BioLPG – is it a sustainable solution for the UK’s freight industry
There is increasing pressure on the freight industry in the UK to recognise the key role the sector can play in reducing air pollution. With approximately 120,000 HGVs on UK roads this market is responsible for around 27 per cent of roadside NOx, therefore changes to the industry could have a significant impact on carbon emissions. The wider use of gas-based fuels is one of the few viable options available.
Calor is set to become the first energy company to supply BioLPG. This is LPG created from wastes, residues and renewable vegetable oils. LPG is already a low-carbon fuel compared to other fossil fuels, but BioLPG will reduce carbon emissions even further, allowing energy-conscious consumers to reduce their carbon footprint.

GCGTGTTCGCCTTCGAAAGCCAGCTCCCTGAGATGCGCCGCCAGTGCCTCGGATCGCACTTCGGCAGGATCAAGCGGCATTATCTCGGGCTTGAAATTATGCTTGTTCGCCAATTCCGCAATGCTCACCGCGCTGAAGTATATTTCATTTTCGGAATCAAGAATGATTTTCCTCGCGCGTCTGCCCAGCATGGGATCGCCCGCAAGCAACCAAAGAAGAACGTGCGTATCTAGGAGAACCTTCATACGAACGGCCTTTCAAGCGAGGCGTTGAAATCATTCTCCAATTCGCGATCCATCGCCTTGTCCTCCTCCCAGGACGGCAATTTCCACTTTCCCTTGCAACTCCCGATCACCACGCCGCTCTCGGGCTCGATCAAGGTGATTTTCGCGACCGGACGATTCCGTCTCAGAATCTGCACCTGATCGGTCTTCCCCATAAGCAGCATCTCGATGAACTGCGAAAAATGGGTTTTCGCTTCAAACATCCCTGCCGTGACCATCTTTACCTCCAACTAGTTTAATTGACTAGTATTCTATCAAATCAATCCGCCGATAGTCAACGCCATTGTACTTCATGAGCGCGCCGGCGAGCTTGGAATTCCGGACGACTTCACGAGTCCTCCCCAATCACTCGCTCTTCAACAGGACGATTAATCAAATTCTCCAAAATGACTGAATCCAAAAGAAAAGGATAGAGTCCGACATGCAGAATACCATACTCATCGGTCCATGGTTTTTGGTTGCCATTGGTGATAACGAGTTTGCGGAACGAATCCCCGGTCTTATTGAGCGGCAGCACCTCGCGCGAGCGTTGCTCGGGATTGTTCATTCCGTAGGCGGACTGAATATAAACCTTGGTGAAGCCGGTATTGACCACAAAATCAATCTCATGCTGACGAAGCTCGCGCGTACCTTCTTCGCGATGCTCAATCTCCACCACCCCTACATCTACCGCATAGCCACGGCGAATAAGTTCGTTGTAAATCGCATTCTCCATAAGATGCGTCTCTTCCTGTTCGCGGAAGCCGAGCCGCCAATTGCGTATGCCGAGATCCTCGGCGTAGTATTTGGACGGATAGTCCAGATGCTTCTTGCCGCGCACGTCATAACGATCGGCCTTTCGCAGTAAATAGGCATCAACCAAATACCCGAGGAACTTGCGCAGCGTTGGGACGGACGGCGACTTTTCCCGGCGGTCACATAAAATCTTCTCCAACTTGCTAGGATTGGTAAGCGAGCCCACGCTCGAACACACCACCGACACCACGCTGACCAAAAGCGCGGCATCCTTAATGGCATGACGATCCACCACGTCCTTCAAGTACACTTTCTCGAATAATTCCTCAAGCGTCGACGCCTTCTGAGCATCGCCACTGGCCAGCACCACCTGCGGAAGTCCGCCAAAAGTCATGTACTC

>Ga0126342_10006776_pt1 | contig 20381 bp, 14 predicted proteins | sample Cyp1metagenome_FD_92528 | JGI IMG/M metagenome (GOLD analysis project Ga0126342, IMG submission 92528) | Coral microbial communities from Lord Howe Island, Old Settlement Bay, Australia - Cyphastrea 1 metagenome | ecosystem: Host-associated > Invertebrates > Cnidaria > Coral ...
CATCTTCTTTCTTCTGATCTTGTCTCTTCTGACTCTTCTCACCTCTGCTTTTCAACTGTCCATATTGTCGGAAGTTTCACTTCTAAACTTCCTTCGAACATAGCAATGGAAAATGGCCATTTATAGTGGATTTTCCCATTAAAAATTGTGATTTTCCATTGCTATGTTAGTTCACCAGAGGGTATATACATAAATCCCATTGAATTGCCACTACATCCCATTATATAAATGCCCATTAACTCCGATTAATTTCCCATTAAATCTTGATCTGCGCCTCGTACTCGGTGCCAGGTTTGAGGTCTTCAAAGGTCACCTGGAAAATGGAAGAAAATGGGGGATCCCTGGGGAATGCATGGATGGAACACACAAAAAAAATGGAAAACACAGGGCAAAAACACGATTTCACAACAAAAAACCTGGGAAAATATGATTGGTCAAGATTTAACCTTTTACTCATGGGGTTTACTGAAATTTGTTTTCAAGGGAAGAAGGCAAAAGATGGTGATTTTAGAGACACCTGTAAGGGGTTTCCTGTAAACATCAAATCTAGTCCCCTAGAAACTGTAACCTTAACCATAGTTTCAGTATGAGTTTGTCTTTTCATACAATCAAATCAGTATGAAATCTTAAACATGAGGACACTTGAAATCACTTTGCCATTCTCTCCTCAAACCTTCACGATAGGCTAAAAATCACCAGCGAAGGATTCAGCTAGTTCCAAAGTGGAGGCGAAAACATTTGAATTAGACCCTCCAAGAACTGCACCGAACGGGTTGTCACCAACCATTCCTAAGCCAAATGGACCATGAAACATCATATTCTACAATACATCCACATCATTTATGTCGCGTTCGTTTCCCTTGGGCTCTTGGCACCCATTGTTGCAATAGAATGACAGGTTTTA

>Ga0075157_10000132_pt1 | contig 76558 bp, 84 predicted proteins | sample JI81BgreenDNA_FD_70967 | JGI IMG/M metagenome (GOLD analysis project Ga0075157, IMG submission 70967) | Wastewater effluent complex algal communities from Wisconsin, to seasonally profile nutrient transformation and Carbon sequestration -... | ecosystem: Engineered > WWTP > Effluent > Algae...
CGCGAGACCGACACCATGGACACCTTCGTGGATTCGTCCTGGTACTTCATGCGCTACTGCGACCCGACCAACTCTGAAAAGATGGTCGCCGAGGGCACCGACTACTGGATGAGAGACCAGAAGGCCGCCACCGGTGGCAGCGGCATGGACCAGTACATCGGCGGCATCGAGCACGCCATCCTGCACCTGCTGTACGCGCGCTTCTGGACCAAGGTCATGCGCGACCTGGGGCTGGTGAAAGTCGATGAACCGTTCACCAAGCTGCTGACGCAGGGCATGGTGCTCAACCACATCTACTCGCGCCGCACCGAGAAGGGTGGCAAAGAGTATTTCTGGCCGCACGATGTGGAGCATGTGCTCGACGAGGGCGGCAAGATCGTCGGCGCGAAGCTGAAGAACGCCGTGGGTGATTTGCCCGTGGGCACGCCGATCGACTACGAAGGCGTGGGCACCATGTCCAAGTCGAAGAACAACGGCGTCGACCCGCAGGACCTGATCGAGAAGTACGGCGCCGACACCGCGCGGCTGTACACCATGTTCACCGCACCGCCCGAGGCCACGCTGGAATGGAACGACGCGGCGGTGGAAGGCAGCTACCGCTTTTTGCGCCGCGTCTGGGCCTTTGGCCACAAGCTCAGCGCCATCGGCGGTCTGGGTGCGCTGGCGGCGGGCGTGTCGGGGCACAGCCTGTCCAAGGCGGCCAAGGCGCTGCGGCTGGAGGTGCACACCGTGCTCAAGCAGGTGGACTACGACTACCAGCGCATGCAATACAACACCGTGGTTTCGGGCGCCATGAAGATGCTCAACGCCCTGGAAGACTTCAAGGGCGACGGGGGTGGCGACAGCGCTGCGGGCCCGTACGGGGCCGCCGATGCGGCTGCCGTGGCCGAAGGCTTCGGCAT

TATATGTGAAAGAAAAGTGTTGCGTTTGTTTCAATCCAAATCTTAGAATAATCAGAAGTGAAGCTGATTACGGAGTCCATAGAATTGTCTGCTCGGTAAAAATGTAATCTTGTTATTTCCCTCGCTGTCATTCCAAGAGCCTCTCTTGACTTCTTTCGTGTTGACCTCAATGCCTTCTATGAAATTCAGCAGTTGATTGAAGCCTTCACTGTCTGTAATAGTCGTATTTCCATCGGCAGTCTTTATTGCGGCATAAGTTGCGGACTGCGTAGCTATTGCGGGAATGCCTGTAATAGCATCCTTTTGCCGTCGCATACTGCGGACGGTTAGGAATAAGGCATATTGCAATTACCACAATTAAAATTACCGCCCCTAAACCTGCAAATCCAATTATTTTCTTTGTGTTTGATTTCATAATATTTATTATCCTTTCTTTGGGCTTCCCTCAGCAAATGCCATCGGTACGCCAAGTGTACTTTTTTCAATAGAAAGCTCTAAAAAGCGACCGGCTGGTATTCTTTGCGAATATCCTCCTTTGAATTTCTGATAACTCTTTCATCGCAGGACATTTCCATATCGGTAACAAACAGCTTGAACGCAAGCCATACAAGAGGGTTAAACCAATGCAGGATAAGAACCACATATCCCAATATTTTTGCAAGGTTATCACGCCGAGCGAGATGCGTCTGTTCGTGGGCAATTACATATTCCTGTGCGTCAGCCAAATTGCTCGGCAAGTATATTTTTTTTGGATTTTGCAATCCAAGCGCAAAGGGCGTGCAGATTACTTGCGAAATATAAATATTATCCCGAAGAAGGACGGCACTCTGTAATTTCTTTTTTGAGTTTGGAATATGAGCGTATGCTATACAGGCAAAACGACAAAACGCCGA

BioLPG is Calor’s first renewable fuel offering and is just the start of the company’s overall objective to help significantly reduce the UK’s carbon footprint. Calor is incredibly enthusiastic and has voiced its ambition that by 2040 all of its energy products will be from renewable sources.
The EU’s Renewable Energy Directive is driving businesses to switch to sustainable energy sources. It requires the EU to fulfil at least 20% of its total energy needs by the use of renewables by 2020. All EU countries must also ensure that at least 10% of their transport fuels come from renewable sources by 2020. BioLPG meets all the criteria set out in the Directive, leading the LPG market towards a greener and more sustainable future.
Based on a 100 per cent BioLPG substitution, a switch offers HGV fleets CO2 savings of between 50 and 80 per cent compared with conventional LPG. BioLPG is chemically identical to conventional LPG, but it is created from a range of feed stocks, waste and residues and sustainably-sourced vegetable oil as well as waste fat from the fish and meat industries. From a usage perspective BioLPG is classed as a drop-in fuel; which can be used with your existing infrastructure without modification, just as you would with conventional LPG.